The Ockham Society (Friday - Week 8, MT21)

Ockham Society

Plato is rightly taken to be a vehement critic of democracy and this critique is most often understood in terms of a dislike of freedom (ἐλευθερία) tout court. According to this story, the concept of freedom simply has no positive connotations for Plato––at least in the Republic. It is the argument of this essay that the textual evidence does not bear this out. Rather, Plato clearly recognizes a positive function for ἐλευθερία in the ideal city and a proper reconstruction of the criticism of democratic ἐλευθερία in Rep.VIII.555b2–561e6 and 562b–564a shows that Plato is critical only of the democratic interpretation of the concept. This, then, is the main thesis this essay seeks to defend: Plato’s criticism of democratic freedom is a criticism of a view of freedom that is really anarchic and dysfunctional insofar as it allows for the imitation of craft-roles that leads to an inferior and unjust city and, ultimately, to a descent into tyranny. I will attempt then, to sketch Plato’s “kingly” concept of freedom understood in terms of self-control (σωφροσύνη).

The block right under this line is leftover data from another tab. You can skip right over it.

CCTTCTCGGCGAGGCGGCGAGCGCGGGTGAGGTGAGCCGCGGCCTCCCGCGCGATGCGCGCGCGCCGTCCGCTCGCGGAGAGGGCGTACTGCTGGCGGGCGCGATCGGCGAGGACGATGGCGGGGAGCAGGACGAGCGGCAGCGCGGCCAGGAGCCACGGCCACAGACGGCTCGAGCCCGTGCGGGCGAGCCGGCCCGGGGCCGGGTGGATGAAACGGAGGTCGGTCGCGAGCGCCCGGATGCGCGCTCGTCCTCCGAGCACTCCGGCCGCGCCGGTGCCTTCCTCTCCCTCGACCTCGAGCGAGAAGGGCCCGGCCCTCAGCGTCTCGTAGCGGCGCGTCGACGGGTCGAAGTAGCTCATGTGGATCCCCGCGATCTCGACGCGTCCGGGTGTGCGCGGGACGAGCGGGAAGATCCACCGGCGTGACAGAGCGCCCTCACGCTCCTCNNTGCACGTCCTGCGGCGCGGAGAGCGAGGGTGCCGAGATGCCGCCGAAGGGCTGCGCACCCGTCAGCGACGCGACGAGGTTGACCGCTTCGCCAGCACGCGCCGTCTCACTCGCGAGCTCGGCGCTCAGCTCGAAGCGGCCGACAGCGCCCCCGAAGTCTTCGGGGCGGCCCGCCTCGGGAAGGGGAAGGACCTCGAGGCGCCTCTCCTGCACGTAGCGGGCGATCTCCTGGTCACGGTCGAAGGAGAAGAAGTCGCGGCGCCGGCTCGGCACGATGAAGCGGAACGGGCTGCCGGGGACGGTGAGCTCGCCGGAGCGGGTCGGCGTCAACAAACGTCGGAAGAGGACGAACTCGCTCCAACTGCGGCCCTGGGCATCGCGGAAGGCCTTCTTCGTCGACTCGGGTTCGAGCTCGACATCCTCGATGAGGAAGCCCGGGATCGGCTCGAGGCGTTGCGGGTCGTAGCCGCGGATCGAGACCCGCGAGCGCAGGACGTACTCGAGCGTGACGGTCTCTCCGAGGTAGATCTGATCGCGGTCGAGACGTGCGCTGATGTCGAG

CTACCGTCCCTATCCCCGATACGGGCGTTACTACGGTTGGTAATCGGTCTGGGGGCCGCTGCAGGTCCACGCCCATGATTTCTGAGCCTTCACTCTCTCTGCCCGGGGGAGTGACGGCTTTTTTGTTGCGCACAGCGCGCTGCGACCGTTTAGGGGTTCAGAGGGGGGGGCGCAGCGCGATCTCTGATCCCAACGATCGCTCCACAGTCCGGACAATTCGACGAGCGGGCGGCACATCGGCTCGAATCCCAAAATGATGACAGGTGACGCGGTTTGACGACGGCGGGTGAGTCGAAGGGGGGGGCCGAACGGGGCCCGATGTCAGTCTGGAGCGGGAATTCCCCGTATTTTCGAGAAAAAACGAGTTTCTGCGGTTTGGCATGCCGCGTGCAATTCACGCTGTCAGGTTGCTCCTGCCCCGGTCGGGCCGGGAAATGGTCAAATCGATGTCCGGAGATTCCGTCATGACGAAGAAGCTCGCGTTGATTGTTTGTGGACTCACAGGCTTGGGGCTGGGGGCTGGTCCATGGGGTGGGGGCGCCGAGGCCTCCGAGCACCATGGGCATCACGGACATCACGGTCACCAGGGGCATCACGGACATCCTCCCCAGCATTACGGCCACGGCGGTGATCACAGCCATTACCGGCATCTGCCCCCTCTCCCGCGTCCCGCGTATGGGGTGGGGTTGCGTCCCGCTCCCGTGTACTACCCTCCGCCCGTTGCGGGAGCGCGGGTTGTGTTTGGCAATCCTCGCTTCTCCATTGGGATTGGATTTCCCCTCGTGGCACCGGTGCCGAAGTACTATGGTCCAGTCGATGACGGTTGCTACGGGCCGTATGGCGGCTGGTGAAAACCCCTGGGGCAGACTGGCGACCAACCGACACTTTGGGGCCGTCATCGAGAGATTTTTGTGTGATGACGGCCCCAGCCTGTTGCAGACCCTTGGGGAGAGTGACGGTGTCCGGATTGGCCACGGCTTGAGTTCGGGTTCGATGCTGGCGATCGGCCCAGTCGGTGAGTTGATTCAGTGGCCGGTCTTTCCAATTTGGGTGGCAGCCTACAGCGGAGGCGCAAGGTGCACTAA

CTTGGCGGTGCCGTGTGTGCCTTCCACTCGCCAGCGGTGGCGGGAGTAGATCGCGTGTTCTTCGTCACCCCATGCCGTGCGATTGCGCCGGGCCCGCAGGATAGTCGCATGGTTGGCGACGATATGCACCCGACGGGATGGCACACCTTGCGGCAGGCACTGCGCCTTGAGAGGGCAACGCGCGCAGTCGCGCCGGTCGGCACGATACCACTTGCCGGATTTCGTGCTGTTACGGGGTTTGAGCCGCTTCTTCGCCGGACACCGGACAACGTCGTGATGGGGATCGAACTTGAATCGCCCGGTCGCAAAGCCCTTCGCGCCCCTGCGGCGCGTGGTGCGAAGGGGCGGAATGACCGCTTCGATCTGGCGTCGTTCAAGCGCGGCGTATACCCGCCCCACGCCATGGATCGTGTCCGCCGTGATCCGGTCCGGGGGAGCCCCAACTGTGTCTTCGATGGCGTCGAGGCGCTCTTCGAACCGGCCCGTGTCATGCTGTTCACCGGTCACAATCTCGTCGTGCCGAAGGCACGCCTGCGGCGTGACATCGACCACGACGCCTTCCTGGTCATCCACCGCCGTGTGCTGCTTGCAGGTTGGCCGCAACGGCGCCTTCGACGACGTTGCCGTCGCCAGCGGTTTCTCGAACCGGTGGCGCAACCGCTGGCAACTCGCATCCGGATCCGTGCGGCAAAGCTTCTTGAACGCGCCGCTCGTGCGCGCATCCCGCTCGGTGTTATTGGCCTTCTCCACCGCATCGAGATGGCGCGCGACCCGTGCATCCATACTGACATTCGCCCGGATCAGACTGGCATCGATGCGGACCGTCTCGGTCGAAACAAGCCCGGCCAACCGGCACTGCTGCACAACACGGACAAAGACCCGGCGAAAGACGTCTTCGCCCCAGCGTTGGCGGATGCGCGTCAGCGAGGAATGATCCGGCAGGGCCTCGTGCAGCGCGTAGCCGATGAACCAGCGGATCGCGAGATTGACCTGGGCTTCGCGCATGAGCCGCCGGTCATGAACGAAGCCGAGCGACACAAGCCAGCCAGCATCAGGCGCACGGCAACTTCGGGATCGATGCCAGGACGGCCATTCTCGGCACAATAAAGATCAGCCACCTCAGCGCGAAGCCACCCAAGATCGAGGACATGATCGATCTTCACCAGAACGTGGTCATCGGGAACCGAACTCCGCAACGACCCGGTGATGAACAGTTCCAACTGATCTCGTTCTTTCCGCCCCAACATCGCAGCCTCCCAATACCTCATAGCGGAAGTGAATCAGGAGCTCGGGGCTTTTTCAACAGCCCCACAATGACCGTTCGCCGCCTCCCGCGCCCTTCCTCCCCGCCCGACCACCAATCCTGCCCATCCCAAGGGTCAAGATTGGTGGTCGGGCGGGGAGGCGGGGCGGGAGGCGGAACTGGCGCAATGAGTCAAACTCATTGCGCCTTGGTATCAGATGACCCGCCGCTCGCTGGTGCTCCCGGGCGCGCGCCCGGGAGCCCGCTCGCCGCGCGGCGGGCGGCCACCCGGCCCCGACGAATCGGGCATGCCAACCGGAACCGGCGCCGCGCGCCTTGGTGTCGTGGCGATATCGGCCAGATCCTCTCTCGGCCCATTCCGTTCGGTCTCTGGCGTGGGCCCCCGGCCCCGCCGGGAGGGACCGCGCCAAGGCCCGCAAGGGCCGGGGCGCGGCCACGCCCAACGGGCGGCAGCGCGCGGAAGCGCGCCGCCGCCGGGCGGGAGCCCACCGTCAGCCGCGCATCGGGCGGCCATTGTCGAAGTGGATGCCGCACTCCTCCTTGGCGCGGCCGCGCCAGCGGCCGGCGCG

Ockham Society Convenors: Lara Scheibli and Kimon Sourlas - Kotzamanis | Ockham Society Website